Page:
For a car nut and a travel fiend like me, driving Nevada’s Highway 50 was definitely near the top of my proverbial Bucket List. The scenery was spectacular, the road glass smooth, and the food surprisingly tasty. Plus, the world’s oldest trees!
The two lane road connects South Lake Tahoe near the California border with Ely (pronounced EE-lee) near the Utah border. Only a handful of towns dot the landscape along the 350-mile journey.
We started off in South Lake Tahoe, where we made a few football bets. Though the drive is mostly straight, we do have to traverse 17 low mountain ranges along the way. It certainly added variety and rugged beauty to the experience.
The towns along the way are anonymous at best. They string together what used to be the route for the Pony Express. Fallon is known for warehousing Amazon.com’s inventory as well as a cancer cluster. Austin, population 192, is known for an abandoned castle once owned by a prominent mining family. Eureka is probably the most charming of the towns, and it’s home to a small opera house.
And before you know it, by day’s end, we have arrived at Ely, our destination. The downtown hotel, standing at six stories high, was once the tallest building in the whole state. We check in at a Motel 6 and have a delicious Chinese dinner (you can get Chinese food anywhere, even in the middle of nowhere).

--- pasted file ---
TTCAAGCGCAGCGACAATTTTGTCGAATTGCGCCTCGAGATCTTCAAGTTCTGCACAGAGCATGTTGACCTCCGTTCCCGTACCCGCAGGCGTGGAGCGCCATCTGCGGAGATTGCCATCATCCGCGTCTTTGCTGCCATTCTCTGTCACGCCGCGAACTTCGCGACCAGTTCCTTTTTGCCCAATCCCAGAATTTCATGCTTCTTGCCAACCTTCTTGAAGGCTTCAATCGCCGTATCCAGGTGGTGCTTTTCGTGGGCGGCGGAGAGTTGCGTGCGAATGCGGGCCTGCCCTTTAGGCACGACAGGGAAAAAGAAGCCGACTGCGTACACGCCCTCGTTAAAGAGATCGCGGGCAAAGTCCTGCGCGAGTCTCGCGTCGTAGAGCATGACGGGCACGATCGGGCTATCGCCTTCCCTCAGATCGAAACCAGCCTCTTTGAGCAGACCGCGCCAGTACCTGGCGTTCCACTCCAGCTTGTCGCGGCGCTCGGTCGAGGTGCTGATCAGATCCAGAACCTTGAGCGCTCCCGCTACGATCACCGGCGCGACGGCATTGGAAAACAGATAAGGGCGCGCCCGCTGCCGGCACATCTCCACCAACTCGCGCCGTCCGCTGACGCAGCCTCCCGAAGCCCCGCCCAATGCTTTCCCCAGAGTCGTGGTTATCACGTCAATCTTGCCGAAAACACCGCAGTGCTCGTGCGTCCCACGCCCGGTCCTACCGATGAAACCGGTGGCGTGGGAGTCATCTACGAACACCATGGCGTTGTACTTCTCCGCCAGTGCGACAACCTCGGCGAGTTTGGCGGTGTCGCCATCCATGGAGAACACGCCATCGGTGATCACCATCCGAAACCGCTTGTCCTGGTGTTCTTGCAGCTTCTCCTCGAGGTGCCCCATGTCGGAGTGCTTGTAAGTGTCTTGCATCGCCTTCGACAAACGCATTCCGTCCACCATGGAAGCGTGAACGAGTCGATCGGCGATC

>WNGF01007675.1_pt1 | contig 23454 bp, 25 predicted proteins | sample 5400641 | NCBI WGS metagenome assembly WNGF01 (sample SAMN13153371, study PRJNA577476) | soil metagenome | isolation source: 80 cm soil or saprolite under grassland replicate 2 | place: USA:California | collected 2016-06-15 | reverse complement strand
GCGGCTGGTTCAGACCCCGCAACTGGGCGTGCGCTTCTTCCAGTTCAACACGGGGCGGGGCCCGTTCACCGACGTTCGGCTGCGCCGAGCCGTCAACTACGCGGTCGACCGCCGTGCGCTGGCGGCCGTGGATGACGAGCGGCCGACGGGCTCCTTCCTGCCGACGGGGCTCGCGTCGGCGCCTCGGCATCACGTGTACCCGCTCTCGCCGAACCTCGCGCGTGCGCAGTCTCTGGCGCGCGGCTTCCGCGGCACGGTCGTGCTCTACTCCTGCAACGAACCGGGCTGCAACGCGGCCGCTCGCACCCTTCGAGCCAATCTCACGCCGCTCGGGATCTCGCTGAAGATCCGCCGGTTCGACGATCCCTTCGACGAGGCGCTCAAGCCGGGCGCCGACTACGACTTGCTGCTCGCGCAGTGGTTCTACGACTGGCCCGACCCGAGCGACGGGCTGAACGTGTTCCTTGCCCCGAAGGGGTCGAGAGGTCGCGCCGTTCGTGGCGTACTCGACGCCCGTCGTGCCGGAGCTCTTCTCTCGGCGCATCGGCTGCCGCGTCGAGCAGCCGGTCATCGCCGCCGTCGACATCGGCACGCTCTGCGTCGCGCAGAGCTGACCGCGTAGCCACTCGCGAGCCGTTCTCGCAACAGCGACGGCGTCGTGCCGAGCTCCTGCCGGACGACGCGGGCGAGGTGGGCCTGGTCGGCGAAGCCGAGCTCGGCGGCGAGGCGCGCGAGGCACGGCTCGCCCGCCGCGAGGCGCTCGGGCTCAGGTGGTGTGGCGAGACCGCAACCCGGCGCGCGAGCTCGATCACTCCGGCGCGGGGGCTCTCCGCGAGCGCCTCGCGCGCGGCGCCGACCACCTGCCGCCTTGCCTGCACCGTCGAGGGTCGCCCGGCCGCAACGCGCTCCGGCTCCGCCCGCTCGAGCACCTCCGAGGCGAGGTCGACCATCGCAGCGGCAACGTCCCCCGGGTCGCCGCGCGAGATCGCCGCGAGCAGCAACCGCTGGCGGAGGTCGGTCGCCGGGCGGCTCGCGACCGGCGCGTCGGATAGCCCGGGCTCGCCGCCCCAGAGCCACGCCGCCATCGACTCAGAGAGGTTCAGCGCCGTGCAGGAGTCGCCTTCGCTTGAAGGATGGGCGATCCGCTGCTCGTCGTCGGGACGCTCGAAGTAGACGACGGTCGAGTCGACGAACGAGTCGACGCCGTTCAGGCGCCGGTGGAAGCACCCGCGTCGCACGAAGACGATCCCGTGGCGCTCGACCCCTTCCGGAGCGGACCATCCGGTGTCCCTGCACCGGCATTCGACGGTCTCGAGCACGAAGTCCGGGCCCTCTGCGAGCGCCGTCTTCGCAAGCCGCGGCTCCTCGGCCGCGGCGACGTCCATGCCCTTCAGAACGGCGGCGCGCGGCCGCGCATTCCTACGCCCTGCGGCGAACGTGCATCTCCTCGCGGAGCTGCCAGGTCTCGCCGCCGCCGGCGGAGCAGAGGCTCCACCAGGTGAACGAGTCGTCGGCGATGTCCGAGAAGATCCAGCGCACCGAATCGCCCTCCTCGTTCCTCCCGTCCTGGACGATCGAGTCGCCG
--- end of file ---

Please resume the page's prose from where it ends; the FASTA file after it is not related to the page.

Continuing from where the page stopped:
After a good night’s rest, we head to Great Basin National Park. Near Wheeler Peak, at 13,000 feet, there is a grove of bristlecone pines, the oldest trees known to man. The oldest tree, at 5,000 years of age, was cut down for research purposes in 1964.
After the exhilarating hike, we climb down and have lunch at a spot that’s popular with big game hunters. On a bulletin board, there are photographs of men with dozens of truck-sized elk, deer, and mountain lions. I have an elk burger.
Along the way home, we take a detour and head to Winnemucca. This arid region once teemed with Basque sheepherders. Their lasting legacy, fortunately for us, is the extraordinary eateries that dot northern and central Nevada. This lamb chop was easily the best I have ever had, and I try lamb every chance I get. (I apologize for the poor quality of the photograph, but I had to show you what I had.)